This is the answer to the riddle posed in my earlier puzzler posting. You should probably look at that question before looking at this answer.
I suppose I should call it something other than a puzzler, to avoid getting hit by Josh and Neal's angry team of vicious, snarling lawyers...
This program certainly looks straightforward. It just looks as if two threads are writing to two variables. In fact, you probably expected me to say something "who-cares" oriented about compiler optimizations at this point. Well, they are volatile variables, so you can worry a lot less about potential reorderings. In fact, this one has absolutely nothing to do with program transformations, and, if you ran the program on my laptop, you found that it hangs!
It turns out that this is the result of one of those vicious little static initialization quirks that provide so many hours of headaches. What happens is something very like the following. The first thread encounters A; this class has not been initialized, so that thread tries to initialize it. When you try to initialize a class, you acquire a lock on that class, so that no one else can initialize it at the same time. Are you starting to see where this could lead to problems?
At the same time as this, the second thread encounters B, and so acquires the lock on the B class. It then runs the static initializer for B, which encounters A. "Wait!" it says -- "A hasn't been initialized! Better acquire that initialization lock..." It tries to acquire the lock, but the first thread already has it, so it waits for the first thread to finish.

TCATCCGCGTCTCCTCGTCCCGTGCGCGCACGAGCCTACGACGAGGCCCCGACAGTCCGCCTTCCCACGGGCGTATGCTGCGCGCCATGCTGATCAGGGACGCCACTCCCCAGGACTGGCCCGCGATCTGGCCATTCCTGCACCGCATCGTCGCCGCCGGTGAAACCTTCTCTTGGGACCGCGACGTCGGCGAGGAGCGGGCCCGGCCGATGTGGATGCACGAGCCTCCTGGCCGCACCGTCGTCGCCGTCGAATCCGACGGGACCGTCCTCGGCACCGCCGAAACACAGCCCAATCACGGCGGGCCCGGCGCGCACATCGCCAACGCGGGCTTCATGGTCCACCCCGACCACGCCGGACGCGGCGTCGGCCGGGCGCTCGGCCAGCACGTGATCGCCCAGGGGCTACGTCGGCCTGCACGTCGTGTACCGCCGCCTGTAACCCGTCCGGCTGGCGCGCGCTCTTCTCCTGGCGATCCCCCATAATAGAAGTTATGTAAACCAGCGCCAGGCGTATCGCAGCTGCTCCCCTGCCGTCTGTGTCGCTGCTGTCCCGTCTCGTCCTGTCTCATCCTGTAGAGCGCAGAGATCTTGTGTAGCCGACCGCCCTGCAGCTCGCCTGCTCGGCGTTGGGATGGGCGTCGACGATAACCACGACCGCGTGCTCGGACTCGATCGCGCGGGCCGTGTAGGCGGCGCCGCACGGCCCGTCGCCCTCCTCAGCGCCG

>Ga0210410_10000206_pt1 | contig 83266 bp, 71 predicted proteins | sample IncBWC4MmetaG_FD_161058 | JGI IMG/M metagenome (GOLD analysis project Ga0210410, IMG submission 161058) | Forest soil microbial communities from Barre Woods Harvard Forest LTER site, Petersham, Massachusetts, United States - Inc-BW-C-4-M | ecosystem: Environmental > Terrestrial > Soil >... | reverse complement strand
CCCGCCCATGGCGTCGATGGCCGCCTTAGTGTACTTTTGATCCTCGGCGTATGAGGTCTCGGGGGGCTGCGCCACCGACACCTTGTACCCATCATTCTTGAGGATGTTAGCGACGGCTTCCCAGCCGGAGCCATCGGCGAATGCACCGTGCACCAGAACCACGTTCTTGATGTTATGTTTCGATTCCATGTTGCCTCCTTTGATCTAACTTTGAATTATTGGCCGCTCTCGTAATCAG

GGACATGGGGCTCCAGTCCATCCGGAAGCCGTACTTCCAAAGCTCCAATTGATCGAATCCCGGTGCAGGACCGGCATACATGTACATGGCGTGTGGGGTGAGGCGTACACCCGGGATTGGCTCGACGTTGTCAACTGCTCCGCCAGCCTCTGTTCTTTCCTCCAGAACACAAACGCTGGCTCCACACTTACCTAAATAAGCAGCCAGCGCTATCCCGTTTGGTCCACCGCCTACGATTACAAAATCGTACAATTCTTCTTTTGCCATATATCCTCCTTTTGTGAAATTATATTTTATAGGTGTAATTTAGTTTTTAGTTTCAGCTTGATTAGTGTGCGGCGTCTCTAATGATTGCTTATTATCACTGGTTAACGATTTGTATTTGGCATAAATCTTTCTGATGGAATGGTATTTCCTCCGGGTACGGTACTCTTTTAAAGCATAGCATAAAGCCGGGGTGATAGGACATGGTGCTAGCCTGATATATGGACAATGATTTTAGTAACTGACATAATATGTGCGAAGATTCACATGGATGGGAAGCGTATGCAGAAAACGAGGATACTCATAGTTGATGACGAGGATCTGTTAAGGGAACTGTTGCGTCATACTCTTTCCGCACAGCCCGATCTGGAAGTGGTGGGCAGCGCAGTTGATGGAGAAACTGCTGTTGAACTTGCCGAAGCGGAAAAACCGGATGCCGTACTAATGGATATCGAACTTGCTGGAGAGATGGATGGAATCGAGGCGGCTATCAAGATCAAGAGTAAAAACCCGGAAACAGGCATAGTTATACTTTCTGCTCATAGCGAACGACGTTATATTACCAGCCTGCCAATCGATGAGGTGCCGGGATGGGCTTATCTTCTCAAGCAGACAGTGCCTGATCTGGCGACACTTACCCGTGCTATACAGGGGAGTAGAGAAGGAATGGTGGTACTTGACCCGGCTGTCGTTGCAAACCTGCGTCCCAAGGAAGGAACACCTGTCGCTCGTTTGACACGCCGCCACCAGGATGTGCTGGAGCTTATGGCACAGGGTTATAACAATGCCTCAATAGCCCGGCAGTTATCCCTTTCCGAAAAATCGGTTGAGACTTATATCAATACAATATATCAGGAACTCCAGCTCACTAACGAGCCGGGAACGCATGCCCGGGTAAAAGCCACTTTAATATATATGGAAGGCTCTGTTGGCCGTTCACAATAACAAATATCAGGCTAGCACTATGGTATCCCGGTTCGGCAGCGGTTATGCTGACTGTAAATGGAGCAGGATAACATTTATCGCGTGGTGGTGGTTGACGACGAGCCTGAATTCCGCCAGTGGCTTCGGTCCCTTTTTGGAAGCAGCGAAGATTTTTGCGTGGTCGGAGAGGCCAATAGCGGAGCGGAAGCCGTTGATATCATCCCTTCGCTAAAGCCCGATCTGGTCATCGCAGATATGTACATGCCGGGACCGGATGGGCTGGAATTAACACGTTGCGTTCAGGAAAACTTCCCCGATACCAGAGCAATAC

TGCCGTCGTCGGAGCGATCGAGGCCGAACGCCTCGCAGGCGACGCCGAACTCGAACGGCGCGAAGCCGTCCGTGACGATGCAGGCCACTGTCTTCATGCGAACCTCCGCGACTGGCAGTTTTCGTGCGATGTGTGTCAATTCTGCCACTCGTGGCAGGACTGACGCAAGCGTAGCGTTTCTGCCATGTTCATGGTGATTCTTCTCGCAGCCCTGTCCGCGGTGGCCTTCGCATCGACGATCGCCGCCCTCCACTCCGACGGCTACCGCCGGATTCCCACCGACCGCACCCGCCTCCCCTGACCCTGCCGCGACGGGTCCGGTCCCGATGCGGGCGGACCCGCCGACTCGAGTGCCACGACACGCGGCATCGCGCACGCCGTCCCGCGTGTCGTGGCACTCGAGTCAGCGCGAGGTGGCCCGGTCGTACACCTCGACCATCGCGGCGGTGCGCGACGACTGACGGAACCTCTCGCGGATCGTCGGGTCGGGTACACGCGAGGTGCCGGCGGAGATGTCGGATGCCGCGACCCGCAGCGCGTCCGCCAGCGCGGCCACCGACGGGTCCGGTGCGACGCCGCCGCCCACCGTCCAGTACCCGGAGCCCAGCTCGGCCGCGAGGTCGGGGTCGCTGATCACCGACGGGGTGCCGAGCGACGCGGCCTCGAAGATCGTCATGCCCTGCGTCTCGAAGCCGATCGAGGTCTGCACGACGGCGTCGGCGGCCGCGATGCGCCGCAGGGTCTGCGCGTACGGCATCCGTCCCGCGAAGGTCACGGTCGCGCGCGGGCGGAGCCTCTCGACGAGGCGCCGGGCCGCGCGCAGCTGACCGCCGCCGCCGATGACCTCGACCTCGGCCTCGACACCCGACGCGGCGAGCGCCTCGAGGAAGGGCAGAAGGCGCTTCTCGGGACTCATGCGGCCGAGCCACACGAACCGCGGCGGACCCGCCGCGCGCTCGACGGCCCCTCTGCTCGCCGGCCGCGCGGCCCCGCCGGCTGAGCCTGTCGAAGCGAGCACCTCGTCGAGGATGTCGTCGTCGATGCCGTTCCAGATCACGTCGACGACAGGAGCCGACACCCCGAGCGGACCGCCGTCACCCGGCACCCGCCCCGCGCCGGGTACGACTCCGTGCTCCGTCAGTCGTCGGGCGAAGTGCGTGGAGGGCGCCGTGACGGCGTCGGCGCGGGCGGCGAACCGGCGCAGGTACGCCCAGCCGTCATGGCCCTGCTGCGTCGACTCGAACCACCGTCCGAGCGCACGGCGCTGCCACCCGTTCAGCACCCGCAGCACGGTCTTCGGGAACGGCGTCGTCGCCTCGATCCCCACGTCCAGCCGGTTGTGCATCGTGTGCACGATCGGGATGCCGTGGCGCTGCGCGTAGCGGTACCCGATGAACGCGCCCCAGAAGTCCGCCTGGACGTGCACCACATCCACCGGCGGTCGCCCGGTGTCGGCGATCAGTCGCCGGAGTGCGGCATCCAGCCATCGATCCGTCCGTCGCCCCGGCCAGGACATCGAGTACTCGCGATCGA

Meanwhile, the same process goes on in the first thread. It runs the static initializer for A, which encounters B. "Wait!" it says -- "B hasn't been initialized! Better acquire that initialization lock..." It tries to acquire the lock, but the second thread already has it, so it waits for the second thread to finish.
Result: Both threads wait forever. Deadlock!
This whole process is scheduling / hardware / OS / JVM dependent, of course. If the first thread runs to completion without letting the second thread start, then it will quite happily initialize both A and B without the other thread acquiring any locks. This will avoid deadlock nicely. This seems to happen on Linux, but not OS X.
How do you avoid this? Well, that's a little tricky. In this case, you would probably rewrite the code so that it doesn't perform the initialization in two separate threads. That's not always a general-purpose solution, though. Your best bet, in general, is to avoid having circularities like this in your static initializers. As with constructors, it is important to keep your static initializers as simple as possible.
Keeping it simple might mean not doing anything that might trigger subsequent static initialization. That's a good first option, if you can manage it, but it is not always possible.
The second option is to make sure that you have an order over your classes. For example, if you have three classes, A, B and C, you could structure them so that C can refer to A and B in its static initializer, B can only refer to A, and A can only refer to itself. This will prevent deadlocks by enforcing a strict order over when the implicit locks can be acquired.
The final option -- if you know this will be a problem -- is to make sure that the initialization can only happen in a single thread. This may mean having to force it to occur earlier, by referencing the class earlier than it would otherwise have been referenced.
I feel like there should be a moral. The moral is that static initialization has all sorts of hidden gotchas, and you should look out for it.